I finally got tired of having my old dustbuster as a nicd memory-effect demonstrator (it would fade immediately, but then after about 45 seconds come back with some usable power, annoying to wait for). So I decided to replace the battery pack. In the process I realized that I could extend run time and power, hot rodding it to a slightly higher voltage.
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Step 1: Background and Prep.
This particular dustbuster is a wet/dry model, about 10 years old. When I popped out the battery panel I discovered the battery pack was only 3 sub-c size nicd cells. There was room in the compartment for four, so I decided to accept the risk of an extra 1.2V from a 4th cell. This turned out to be a good move so far, although I don't expect the motor to last forever. Given the short duty cycle of typical dust busting, it should be fine. I also marked the leads on the buster so I wouldn't forget which was which.
Then I went online and found 3300mAh sub-c NiMH batteries with solder tabs (these can be found at several battery suppliers, really the only important part is to get Sub-C size NiMH batteries of any reasonable capacity. Getting them with solder tabs makes it easy to make the final pack, so I advise them. I also found out that the stock charger has a reputation for wrecking the batteries, so I'm using my smart charger instead, it's a MRC 959 super brain charger.
Step 2: Battery Pack Assembly.
Once I got the new batteries, a well spent $12 later, I aligned them in the typical inverting pattern. The Pos and Neg terminals are next to each other from one battery to it's neighboring battery.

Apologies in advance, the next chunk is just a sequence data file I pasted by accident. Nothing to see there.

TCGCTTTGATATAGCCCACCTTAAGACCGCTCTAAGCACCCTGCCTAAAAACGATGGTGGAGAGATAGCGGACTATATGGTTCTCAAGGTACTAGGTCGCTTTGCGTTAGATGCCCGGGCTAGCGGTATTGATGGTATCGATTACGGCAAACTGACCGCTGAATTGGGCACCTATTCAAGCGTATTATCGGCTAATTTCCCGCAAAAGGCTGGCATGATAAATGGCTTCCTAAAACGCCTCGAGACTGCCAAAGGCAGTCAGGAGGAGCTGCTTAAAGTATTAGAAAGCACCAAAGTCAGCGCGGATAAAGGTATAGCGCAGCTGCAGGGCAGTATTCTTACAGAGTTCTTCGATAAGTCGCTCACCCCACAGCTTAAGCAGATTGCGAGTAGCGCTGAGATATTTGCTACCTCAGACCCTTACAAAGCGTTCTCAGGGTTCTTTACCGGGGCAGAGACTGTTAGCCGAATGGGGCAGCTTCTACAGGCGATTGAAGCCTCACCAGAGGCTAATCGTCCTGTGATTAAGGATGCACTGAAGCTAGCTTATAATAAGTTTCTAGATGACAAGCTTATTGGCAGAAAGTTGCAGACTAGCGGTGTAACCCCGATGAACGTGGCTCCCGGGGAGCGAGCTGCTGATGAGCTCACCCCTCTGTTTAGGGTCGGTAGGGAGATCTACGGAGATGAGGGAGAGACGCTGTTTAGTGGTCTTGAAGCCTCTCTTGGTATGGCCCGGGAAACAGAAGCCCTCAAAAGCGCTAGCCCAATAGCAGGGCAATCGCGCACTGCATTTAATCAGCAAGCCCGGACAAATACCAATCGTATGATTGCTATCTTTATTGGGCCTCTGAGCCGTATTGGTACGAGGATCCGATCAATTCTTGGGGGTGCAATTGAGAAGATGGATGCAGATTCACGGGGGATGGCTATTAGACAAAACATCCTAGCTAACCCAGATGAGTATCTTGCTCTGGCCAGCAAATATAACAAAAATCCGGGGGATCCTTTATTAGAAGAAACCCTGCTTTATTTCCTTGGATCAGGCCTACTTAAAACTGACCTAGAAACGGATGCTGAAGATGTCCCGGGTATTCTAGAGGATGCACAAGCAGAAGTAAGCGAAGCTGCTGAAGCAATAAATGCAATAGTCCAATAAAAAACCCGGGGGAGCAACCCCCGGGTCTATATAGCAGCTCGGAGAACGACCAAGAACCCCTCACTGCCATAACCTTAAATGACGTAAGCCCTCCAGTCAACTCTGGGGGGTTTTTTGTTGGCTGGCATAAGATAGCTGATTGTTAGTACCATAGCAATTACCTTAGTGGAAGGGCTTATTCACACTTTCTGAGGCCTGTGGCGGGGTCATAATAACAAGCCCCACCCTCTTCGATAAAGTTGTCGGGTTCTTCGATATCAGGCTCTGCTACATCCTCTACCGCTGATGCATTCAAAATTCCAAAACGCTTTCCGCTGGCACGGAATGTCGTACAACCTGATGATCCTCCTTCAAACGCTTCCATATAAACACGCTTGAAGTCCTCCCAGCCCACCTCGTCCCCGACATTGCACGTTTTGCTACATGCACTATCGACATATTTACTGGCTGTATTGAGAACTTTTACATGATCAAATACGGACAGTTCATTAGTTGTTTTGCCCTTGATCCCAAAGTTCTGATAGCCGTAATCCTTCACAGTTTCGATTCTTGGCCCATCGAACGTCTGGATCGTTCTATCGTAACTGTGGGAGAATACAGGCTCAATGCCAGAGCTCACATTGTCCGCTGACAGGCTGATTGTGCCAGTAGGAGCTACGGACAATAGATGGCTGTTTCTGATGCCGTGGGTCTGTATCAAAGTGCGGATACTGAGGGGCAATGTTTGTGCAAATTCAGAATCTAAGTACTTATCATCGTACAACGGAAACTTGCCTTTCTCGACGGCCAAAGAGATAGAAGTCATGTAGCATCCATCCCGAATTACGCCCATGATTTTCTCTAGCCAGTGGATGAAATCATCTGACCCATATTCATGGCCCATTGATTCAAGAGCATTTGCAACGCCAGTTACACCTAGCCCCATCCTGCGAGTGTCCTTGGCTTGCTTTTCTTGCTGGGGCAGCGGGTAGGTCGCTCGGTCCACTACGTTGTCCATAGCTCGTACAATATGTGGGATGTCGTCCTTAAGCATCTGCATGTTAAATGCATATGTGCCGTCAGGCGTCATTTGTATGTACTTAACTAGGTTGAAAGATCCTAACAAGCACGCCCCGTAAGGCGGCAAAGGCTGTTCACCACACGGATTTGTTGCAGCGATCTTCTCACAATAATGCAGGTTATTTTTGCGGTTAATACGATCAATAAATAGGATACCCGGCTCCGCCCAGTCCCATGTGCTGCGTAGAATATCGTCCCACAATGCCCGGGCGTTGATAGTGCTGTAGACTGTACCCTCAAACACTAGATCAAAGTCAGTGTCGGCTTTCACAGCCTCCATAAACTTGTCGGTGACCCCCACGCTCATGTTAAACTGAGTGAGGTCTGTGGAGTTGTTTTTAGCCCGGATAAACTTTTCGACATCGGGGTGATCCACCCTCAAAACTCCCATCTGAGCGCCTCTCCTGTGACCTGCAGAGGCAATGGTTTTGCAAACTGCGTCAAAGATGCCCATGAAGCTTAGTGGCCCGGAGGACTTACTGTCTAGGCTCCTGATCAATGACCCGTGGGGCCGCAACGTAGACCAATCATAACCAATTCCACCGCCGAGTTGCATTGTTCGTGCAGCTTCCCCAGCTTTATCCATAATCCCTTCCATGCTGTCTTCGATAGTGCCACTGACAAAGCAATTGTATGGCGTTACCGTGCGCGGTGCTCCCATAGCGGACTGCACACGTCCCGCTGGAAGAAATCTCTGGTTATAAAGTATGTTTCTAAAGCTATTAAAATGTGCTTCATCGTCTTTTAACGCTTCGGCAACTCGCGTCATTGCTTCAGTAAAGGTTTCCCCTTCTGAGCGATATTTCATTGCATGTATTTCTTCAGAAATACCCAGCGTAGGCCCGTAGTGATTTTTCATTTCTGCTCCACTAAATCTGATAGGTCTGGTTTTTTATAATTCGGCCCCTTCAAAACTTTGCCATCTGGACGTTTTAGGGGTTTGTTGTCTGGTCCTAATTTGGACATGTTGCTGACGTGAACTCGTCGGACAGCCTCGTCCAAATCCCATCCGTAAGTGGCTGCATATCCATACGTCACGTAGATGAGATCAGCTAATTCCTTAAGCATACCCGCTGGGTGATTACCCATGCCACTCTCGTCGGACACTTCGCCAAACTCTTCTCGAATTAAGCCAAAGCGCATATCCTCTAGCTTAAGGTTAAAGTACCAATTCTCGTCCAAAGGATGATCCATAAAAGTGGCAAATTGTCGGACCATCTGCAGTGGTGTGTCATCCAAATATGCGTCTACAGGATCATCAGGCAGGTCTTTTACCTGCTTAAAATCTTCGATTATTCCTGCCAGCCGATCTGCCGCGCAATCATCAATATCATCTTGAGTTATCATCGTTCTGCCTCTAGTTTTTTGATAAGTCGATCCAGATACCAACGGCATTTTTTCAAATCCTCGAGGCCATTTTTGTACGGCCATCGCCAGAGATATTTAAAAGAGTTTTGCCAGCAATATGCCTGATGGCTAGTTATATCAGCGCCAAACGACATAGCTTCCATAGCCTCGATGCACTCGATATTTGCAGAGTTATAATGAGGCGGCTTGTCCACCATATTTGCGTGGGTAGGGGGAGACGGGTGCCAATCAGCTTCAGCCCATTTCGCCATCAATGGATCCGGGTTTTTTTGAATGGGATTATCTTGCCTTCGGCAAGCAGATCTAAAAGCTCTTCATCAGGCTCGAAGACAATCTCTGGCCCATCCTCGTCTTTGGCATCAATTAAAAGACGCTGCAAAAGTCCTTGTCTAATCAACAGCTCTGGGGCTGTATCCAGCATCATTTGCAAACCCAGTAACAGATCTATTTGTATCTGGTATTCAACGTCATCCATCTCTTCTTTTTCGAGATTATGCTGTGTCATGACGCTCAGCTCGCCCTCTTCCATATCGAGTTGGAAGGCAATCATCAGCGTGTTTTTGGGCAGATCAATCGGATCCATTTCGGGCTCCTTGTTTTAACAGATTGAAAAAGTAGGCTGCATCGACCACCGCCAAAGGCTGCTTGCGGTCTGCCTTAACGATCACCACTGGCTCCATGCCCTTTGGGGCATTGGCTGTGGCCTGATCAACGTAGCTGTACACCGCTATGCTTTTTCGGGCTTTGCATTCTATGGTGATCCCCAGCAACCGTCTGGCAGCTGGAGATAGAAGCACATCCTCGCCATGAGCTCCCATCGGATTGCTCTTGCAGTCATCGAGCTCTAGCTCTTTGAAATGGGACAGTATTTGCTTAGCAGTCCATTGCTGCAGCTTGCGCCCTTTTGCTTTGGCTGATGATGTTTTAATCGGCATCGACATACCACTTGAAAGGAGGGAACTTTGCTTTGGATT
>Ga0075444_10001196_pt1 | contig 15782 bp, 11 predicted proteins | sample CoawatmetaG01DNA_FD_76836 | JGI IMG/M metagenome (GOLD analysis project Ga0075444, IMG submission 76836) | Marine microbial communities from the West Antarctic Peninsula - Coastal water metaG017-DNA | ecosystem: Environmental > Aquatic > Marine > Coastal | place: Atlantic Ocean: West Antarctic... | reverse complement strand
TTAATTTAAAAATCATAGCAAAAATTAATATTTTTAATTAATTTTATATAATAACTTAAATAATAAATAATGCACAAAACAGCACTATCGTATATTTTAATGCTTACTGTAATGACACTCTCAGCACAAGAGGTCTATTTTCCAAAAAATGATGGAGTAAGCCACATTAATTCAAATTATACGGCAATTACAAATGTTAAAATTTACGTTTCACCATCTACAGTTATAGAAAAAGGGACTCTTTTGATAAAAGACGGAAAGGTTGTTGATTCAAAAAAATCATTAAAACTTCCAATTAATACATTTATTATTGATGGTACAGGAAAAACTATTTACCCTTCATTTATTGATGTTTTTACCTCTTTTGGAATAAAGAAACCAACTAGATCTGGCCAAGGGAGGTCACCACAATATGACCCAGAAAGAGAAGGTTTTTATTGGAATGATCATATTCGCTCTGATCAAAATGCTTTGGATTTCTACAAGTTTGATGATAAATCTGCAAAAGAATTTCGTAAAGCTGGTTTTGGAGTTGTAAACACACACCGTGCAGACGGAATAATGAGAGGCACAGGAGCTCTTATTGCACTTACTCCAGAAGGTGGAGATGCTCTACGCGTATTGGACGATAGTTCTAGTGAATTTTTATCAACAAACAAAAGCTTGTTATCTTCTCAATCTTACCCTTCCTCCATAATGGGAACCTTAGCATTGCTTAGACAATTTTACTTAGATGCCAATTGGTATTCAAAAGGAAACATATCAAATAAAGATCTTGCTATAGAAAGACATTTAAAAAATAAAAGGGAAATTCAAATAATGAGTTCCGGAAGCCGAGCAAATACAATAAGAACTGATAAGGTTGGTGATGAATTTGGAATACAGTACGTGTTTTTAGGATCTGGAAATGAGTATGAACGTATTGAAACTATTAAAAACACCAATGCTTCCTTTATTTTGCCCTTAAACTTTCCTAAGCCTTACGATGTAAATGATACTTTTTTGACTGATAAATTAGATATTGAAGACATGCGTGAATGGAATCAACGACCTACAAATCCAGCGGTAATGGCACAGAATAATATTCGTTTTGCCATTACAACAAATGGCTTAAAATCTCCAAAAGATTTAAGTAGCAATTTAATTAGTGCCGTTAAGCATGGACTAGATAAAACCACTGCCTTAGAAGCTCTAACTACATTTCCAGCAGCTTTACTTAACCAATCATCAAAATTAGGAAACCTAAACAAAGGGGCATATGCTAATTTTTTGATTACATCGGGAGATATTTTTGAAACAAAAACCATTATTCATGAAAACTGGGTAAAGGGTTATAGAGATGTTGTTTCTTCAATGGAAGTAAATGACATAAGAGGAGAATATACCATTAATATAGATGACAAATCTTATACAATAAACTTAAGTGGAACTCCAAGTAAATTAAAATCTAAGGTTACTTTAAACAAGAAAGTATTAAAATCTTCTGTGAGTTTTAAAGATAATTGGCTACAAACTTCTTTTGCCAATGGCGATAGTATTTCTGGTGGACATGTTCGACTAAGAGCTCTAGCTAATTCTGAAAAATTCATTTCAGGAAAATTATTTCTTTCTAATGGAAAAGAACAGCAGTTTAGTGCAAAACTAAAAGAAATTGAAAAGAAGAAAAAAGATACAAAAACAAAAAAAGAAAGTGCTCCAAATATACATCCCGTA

Given the position of the original packs leads, I used the 3rd and 4th battery as the ends, soldering #4's Pos pole to #1's neg. 1 then goes to 2, which goes to 3, which goes to the other terminal. Unfortunately I thought to take pictures only after I had assembled the pack with some clear tape. Also try not to short the batteries, they're usually shipped charged.
By the way use electrical solder with no lead in it. Lead solder is bad for you, and obviously you need to not breathe the fumes even with the good stuff. Check out the various soldering tutorials if you're new to it. Have aloe vera on hand, because sooner or later you're gonna burn something. Or wear welding gloves.
Step 3: Battery Pack Installation.
The terminal plugs are a small spade type connector, and I found it easy to just use a stripped wire end to plug into it, as you can see in the pictures. The end terminals of the pack are currently (no pun intended) plugged into the charger via the gator clips.
The only last part that was interesting was that I had to use dike clippers to cut out the fins on the inside of the battery cover, so it would close in the new configuration.
Step 4: Close It Up and Make the Wife Happy.
I wanted to use the original charging cradle to charge it, just by putting an adapter on the charging cord for my smart charger, however there seems to be a diode or such in the way, so I had to bypass it with a bit of wire.
As shown here, you can see the charging paddle directly shorted to the positive lead by a loop of wire I also soldered in place. Tight confines, but I was able to do it with a bit of care. Lousy angle, but you can see the diode if you look carefully.
I'm basically going to let the dustbuster run down a bit with regular use, and as soon as I notice it getting slow I'll put the charger on it. This is probably an ok strategy with the NiMH batteries. It's still *very* strong now, and It's been about 2 weeks since it's last charge. It works better than it did new!
Step 5: Charging Setup.
Here you can see my new and improved charging setup. I used an old dead RC pack's deans connector so it would easily plug into my RC charger. This allows me to charge the batteries with more care than the original dumb charger that fries cells over time. Keep in mind that the polarity is opposite of what you expect, since you're charging not discharging. And I did bypass the diode in the charging base to allow unrestricted intelligent charges.